Now on other side of this iron shield, I can attach another shield (layer) of Pyroltic Carbon Graphite or Bismuth with the iron shield (this will NEUTRALIZE the magnetic fields of second magnet). And like this both magnets will behave independently without interacting with each other.  WILL THIS BE A CORRECT APPROACH?

Offline Arkcon

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Attaching one IRON shield with south pole of first magnet (this shield will BLOCK Magnetic fields of this magnet).
Now on other side of this iron shield, I can attach another shield (layer) of Pyroltic Carbon Graphite or Bismuth with the iron shield (this will NEUTRALIZE the magnetic fields of second magnet).

OK, I have a question.  If an iron shield will work, why do you need carbon or bismuth.  And if you need carbon or bismuth, why do you think iron shield will work?

Quote
And like this both magnets will behave independently without interacting with each other. 

WILL THIS BE A CORRECT APPROACH?

No.  I don't think it will work at all.  Why do you believe so?
Hey, I'm not judging.  I just like to shoot straight.  I'm a man of science.

Offline tallatghazi

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@Arkcon
Using 2 layers will do the job better (I think)
First Iron shield will control/block the magnetic fields of 1st magnet.
But now 2nd Magnet will be attracted towards this Iron shield.
So, second Bismuth shield should be added (between 2nd magnet & Iron shield) to balance/neutralized the magnetic filed of attraction of 2nd magnet towards Iron shield.

hope this gives required results.

Offline Arkcon

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« Last Edit: May 07, 2018, 12:24:22 PM by Arkcon »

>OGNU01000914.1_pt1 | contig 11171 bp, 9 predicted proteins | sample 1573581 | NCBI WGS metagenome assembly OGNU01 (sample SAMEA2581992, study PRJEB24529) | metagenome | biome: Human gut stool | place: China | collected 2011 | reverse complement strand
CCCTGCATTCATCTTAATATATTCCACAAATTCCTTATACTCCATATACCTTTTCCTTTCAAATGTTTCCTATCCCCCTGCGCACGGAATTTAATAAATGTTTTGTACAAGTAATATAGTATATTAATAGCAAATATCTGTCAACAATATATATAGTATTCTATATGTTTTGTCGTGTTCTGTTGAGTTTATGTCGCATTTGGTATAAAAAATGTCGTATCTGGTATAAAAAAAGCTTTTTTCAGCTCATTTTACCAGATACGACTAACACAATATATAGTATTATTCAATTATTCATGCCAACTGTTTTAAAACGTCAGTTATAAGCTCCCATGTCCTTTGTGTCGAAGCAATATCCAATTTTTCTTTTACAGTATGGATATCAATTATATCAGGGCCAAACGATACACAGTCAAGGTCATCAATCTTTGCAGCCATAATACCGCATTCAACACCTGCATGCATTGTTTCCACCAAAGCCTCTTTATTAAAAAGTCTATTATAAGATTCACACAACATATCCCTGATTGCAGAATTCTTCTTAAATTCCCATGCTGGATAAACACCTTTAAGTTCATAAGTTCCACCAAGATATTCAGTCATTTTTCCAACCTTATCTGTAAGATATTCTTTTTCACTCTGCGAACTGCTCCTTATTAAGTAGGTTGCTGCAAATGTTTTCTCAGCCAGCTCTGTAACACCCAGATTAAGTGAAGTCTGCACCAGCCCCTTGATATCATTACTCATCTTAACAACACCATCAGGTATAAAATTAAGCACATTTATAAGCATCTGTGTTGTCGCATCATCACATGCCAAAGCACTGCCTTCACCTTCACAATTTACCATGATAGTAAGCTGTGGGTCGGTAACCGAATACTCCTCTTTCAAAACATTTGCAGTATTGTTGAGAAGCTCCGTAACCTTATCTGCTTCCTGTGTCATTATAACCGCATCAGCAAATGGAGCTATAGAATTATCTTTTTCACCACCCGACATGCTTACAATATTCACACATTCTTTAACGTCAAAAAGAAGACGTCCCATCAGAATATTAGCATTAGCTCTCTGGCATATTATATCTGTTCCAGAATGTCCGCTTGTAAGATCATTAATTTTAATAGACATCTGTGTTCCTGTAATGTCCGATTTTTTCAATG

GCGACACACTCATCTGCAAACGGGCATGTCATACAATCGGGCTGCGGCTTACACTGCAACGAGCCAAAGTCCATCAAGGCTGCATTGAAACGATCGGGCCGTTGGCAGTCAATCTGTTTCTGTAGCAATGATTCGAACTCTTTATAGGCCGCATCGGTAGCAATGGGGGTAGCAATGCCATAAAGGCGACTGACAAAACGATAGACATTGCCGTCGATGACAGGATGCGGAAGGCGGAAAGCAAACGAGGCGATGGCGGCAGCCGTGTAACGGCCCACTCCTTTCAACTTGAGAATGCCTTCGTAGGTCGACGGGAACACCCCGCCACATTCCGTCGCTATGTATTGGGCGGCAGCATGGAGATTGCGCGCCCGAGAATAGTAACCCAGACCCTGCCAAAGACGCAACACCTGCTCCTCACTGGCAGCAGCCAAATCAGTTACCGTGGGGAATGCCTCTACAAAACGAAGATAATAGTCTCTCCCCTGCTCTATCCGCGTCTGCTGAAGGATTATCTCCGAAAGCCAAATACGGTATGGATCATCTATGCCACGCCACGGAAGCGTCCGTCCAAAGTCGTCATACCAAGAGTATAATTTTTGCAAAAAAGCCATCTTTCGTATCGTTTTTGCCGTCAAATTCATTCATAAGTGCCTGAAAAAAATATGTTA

Hey, I'm not judging.  I just like to shoot straight.  I'm a man of science.

Offline Enthalpy

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[...] second Bismuth shield should be added (between 2nd magnet & Iron shield) to balance/neutralized the magnetic filed of attraction of 2nd magnet towards Iron shield. [...]
You can forget that. It won't work. Graphite and bismuth have nearly zero effect on the field.
And, no, there is no solution that works as you hope.

But if you accept to attach iron to the permanent magnets, yes. You can have soft iron attached to each magnet, and with proper shape, the magnet+iron compounds will create very little induction on that side, so they attract an other very little. That's how electric motors are designed: despite comprising huge electromagnets, they create very little induction outside their casing.

Offline Enthalpy

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Pictures there of an (electro-) magnet that creates a field (and a force) at its front side only
http://www.first4magnets.com/other-c89/40mm-dia-x-20mm-thick-electromagnet-with-m5-mounting-hole-25kg-pull-8w-0-33a-p9715#ps_1-9985
it produces very little induction at its back side, especially if the iron is thick and magnetically soft.

Two such magnets wouldn't attract an other from their back sides, especially if optimized for that and if not very close to an other. But whether this design is possible depends on the primary use of the magnets.